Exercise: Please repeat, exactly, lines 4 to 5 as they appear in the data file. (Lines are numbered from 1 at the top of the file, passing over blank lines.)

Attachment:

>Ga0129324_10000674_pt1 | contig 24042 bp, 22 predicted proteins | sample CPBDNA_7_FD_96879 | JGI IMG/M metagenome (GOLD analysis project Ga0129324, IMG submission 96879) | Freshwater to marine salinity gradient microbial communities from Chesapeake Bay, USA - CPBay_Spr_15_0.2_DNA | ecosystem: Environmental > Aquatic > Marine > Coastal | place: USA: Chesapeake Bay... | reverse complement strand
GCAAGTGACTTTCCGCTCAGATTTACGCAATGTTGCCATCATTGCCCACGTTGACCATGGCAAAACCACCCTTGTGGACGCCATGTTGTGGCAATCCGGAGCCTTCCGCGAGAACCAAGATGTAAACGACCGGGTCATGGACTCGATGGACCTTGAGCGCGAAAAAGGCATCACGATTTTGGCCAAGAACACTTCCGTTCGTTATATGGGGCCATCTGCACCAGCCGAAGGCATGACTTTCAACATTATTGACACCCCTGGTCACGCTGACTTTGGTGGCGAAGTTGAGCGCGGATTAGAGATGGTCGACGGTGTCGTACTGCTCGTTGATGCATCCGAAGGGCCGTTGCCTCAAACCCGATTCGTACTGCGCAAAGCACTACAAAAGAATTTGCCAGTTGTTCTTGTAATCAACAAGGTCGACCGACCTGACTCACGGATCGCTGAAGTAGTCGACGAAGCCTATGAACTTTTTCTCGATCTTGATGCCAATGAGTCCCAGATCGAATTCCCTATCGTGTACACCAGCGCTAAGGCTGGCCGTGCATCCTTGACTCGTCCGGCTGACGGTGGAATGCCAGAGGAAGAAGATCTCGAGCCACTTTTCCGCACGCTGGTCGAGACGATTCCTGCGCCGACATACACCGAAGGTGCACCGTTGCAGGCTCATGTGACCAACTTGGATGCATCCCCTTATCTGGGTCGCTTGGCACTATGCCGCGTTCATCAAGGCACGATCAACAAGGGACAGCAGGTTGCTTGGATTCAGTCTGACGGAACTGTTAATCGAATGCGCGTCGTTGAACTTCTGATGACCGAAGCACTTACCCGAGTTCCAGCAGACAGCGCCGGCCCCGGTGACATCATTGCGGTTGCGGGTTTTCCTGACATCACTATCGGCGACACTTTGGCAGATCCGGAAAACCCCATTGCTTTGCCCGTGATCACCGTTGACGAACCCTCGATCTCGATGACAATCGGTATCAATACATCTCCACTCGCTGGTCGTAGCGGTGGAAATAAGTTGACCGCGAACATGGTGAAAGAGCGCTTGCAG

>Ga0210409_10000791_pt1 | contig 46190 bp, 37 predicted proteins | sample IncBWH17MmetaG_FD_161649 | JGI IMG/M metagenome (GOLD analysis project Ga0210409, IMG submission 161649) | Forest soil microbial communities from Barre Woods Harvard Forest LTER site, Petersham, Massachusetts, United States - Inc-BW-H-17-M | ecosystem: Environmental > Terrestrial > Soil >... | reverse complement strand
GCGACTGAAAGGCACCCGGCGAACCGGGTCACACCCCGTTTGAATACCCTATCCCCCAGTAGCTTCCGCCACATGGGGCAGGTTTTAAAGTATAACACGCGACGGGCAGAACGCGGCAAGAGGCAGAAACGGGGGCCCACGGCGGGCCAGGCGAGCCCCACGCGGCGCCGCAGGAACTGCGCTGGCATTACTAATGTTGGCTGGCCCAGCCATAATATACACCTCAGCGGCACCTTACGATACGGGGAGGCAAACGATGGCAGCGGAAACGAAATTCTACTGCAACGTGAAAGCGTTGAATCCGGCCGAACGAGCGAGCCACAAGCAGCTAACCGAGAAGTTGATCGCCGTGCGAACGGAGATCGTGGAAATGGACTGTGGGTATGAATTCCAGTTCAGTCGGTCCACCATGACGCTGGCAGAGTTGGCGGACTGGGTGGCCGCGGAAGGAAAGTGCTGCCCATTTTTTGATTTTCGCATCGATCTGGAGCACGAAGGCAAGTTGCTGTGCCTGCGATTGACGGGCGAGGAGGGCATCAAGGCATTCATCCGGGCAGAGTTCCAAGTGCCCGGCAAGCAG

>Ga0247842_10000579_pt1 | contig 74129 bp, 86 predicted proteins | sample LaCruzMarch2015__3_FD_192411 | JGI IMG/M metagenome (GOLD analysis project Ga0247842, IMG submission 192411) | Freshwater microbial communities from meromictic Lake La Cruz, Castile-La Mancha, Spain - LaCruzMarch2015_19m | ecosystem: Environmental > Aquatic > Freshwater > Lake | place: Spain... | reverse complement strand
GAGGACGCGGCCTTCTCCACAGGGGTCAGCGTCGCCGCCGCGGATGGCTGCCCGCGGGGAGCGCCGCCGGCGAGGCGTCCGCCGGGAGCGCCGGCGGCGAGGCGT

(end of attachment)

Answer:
GCGACTGAAAGGCACCCGGCGAACCGGGTCACACCCCGTTTGAATACCCTATCCCCCAGTAGCTTCCGCCACATGGGGCAGGTTTTAAAGTATAACACGCGACGGGCAGAACGCGGCAAGAGGCAGAAACGGGGGCCCACGGCGGGCCAGGCGAGCCCCACGCGGCGCCGCAGGAACTGCGCTGGCATTACTAATGTTGGCTGGCCCAGCCATAATATACACCTCAGCGGCACCTTACGATACGGGGAGGCAAACGATGGCAGCGGAAACGAAATTCTACTGCAACGTGAAAGCGTTGAATCCGGCCGAACGAGCGAGCCACAAGCAGCTAACCGAGAAGTTGATCGCCGTGCGAACGGAGATCGTGGAAATGGACTGTGGGTATGAATTCCAGTTCAGTCGGTCCACCATGACGCTGGCAGAGTTGGCGGACTGGGTGGCCGCGGAAGGAAAGTGCTGCCCATTTTTTGATTTTCGCATCGATCTGGAGCACGAAGGCAAGTTGCTGTGCCTGCGATTGACGGGCGAGGAGGGCATCAAGGCATTCATCCGGGCAGAGTTCCAAGTGCCCGGCAAGCAG

>Ga0247842_10000579_pt1 | contig 74129 bp, 86 predicted proteins | sample LaCruzMarch2015__3_FD_192411 | JGI IMG/M metagenome (GOLD analysis project Ga0247842, IMG submission 192411) | Freshwater microbial communities from meromictic Lake La Cruz, Castile-La Mancha, Spain - LaCruzMarch2015_19m | ecosystem: Environmental > Aquatic > Freshwater > Lake | place: Spain... | reverse complement strand